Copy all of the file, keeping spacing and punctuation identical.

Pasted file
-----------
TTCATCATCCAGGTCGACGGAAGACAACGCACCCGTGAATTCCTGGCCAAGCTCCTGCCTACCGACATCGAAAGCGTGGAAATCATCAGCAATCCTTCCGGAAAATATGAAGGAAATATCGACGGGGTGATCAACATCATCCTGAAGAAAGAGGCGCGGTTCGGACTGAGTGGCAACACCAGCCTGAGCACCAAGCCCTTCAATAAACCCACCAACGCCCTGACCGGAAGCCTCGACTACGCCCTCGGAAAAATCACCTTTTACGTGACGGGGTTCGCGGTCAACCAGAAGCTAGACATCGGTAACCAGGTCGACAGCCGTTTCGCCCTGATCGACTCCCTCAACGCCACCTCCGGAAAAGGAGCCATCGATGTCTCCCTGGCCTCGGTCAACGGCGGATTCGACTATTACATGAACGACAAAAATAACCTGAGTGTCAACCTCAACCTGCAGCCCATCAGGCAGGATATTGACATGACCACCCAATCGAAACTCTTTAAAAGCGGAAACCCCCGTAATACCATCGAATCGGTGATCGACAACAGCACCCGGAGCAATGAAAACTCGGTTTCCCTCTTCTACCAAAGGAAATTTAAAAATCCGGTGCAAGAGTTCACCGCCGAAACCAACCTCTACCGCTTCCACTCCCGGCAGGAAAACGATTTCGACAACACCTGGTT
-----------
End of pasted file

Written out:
TTCATCATCCAGGTCGACGGAAGACAACGCACCCGTGAATTCCTGGCCAAGCTCCTGCCTACCGACATCGAAAGCGTGGAAATCATCAGCAATCCTTCCGGAAAATATGAAGGAAATATCGACGGGGTGATCAACATCATCCTGAAGAAAGAGGCGCGGTTCGGACTGAGTGGCAACACCAGCCTGAGCACCAAGCCCTTCAATAAACCCACCAACGCCCTGACCGGAAGCCTCGACTACGCCCTCGGAAAAATCACCTTTTACGTGACGGGGTTCGCGGTCAACCAGAAGCTAGACATCGGTAACCAGGTCGACAGCCGTTTCGCCCTGATCGACTCCCTCAACGCCACCTCCGGAAAAGGAGCCATCGATGTCTCCCTGGCCTCGGTCAACGGCGGATTCGACTATTACATGAACGACAAAAATAACCTGAGTGTCAACCTCAACCTGCAGCCCATCAGGCAGGATATTGACATGACCACCCAATCGAAACTCTTTAAAAGCGGAAACCCCCGTAATACCATCGAATCGGTGATCGACAACAGCACCCGGAGCAATGAAAACTCGGTTTCCCTCTTCTACCAAAGGAAATTTAAAAATCCGGTGCAAGAGTTCACCGCCGAAACCAACCTCTACCGCTTCCACTCCCGGCAGGAAAACGATTTCGACAACACCTGGTT